How to Implement Your SEO Testing

Below I’ve provided a few suggestions on setting up your testing methodology.  I’m assuming you’re using the Google Analytics and Web Optimizer package.  If you decide to go with something else, it most likely will provide the same functionality, just with possibly different names and locations.  If your package doesn’t provide the abilities described here– scrap it, and go with GA.

STEP 1:  Place the GA Tracking Code on Your Web Pages
If you have a large site, this may take some time, but it’s worth the effort.  If you don’t feel the page merits tracking, then the page probably doesn’t need to be included in your web site.  Not tracking pages leaves you in the dark.  Not knowing what appeals to users costs you money– in either lost conversions or wasted effort.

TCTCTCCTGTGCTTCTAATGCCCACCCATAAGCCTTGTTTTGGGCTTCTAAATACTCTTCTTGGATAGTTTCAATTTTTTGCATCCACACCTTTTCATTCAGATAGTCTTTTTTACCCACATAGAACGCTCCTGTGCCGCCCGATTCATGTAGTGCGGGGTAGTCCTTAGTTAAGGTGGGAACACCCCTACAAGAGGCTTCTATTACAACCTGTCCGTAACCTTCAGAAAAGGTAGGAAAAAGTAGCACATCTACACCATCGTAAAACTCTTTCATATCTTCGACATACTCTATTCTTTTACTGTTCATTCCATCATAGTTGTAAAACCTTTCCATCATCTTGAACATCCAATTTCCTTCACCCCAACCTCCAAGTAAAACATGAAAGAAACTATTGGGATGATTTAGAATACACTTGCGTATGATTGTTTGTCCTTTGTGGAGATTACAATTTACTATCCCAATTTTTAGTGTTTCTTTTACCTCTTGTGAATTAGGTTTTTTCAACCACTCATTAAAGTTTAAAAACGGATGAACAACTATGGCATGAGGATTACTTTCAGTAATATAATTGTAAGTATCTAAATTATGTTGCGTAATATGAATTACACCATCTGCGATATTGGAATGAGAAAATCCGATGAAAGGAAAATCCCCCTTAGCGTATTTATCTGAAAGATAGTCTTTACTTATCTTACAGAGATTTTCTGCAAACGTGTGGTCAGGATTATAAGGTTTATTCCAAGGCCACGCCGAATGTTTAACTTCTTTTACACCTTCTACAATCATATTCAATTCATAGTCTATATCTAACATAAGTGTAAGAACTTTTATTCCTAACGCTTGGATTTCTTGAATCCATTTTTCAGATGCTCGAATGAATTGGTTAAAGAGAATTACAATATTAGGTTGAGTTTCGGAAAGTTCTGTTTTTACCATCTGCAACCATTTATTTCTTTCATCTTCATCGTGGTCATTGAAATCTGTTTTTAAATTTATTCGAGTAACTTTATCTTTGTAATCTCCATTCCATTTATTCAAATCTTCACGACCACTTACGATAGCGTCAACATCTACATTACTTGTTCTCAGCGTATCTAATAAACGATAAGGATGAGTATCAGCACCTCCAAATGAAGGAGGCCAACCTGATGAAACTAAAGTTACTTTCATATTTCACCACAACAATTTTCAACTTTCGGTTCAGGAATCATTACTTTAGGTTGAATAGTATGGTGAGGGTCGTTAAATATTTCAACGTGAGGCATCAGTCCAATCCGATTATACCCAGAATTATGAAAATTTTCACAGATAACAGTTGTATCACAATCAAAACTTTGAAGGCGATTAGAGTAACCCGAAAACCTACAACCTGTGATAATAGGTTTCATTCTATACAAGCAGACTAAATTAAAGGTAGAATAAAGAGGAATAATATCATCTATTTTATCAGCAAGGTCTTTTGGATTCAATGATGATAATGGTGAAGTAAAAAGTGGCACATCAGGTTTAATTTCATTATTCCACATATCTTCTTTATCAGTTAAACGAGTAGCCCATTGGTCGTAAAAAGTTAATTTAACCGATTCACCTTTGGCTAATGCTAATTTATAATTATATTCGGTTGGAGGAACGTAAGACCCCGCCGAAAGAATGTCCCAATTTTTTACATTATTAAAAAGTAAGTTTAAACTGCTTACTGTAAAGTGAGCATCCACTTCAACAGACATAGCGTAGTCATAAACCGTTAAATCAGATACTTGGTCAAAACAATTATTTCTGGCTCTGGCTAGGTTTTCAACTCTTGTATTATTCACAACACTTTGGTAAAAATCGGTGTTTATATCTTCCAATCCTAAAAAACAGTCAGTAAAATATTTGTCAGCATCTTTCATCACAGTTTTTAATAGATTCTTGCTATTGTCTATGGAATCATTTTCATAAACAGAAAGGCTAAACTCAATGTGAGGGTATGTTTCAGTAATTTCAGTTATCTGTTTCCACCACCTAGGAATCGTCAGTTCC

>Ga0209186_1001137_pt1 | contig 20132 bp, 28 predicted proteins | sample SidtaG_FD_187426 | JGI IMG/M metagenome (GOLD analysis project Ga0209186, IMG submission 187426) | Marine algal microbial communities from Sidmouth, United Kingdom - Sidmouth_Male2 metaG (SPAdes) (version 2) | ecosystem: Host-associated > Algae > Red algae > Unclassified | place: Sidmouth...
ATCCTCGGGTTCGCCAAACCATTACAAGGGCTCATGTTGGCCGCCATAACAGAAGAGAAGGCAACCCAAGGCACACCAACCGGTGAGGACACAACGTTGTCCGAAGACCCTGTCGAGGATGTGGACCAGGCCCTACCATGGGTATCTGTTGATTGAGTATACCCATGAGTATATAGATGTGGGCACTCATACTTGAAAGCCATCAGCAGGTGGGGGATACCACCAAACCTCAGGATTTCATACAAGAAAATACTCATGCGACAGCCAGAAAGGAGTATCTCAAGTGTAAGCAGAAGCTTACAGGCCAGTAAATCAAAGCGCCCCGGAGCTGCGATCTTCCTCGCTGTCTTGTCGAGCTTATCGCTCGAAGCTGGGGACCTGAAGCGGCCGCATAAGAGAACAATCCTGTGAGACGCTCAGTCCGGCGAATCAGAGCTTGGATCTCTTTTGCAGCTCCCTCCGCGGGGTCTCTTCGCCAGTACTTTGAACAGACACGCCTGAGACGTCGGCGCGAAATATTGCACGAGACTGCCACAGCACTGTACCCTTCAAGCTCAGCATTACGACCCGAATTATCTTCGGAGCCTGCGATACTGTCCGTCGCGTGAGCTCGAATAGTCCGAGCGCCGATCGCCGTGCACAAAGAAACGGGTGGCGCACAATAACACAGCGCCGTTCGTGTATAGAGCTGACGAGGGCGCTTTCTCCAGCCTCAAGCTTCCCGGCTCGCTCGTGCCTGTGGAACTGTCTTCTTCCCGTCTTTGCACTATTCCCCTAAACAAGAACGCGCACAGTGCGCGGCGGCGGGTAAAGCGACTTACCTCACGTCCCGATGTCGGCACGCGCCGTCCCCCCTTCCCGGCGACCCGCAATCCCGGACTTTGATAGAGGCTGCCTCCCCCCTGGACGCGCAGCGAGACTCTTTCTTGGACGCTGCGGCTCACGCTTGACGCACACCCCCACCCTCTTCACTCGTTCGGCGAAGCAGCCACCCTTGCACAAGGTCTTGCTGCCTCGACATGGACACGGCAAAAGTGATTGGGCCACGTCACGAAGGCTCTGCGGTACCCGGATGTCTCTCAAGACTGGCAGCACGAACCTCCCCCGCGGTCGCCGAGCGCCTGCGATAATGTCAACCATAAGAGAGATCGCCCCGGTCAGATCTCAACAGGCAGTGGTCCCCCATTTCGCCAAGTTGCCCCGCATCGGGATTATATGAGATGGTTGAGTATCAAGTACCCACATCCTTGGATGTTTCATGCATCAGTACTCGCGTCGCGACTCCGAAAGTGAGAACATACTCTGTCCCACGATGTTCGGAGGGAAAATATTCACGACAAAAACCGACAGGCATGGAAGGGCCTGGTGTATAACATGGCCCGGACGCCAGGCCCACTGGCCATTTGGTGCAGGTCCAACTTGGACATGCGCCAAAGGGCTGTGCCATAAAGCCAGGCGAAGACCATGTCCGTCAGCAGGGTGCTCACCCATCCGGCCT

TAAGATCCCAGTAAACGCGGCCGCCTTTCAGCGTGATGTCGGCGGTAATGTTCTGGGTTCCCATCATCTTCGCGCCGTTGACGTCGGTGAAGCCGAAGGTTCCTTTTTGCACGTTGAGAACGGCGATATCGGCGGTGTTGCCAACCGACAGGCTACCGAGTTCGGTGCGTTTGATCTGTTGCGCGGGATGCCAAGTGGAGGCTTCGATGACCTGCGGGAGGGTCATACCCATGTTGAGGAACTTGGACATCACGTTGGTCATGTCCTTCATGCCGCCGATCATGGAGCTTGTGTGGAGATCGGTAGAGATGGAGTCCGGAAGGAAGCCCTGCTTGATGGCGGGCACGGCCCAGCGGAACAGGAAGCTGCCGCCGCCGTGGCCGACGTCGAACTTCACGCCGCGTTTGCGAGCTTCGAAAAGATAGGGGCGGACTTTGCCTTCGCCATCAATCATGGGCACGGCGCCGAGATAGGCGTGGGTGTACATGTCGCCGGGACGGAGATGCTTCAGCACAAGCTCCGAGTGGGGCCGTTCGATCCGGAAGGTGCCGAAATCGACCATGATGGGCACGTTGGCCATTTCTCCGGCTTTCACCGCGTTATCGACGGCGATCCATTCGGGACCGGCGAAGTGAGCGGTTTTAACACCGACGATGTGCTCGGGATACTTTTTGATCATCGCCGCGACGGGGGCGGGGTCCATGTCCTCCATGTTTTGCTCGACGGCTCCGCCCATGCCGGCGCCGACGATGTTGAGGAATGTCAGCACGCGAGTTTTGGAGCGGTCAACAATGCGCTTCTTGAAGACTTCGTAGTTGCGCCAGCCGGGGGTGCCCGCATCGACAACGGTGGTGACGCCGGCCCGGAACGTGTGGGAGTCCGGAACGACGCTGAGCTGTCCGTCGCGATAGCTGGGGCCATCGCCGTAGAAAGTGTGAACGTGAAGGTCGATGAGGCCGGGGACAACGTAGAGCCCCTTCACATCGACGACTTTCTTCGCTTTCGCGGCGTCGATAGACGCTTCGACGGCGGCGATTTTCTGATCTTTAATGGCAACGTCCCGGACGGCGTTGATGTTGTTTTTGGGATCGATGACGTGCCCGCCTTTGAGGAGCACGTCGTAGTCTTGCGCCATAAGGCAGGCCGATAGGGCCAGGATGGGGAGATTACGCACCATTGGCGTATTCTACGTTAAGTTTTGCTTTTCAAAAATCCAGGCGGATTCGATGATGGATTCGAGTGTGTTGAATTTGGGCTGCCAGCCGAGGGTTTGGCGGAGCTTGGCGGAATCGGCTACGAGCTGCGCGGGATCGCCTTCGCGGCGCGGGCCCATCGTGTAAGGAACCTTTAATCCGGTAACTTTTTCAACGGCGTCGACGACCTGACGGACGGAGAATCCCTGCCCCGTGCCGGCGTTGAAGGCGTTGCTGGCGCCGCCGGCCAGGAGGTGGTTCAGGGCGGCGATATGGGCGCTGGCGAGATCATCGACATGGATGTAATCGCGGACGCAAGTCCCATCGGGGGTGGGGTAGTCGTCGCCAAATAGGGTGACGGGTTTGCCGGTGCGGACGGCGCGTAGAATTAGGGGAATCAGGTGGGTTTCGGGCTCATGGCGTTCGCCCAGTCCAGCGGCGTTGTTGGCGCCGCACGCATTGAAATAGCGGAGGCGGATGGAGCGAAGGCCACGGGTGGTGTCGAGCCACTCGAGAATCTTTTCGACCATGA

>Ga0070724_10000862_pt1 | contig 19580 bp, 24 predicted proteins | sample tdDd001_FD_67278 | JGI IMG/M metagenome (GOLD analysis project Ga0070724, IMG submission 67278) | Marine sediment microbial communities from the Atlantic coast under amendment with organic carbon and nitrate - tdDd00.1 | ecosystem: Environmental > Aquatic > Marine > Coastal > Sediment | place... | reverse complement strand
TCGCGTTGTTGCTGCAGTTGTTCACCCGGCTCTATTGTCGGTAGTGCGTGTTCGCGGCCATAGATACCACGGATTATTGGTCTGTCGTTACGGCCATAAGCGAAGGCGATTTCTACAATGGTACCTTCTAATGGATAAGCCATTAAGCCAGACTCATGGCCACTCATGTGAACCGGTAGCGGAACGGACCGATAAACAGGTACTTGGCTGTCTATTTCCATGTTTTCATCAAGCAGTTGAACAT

• Write down the file names of the pages included in funnels you want to track.
  • This is also a good time to make copies of these files as you prepare for multivariate testing.

STEP 2:  Setup Goals Tracking
Goal tracking allows you to guage the efficacy of the various funnels within your web site.  

  • Start with your most important landing page, and determine where you want the user to end up.
  • If your funnel includes a form, be sure to include the thank you page.
  • Include product display pages from your shopping cart.
  • Include the registration pages for your cart.
  • Your cart funnel should also include the thank you page.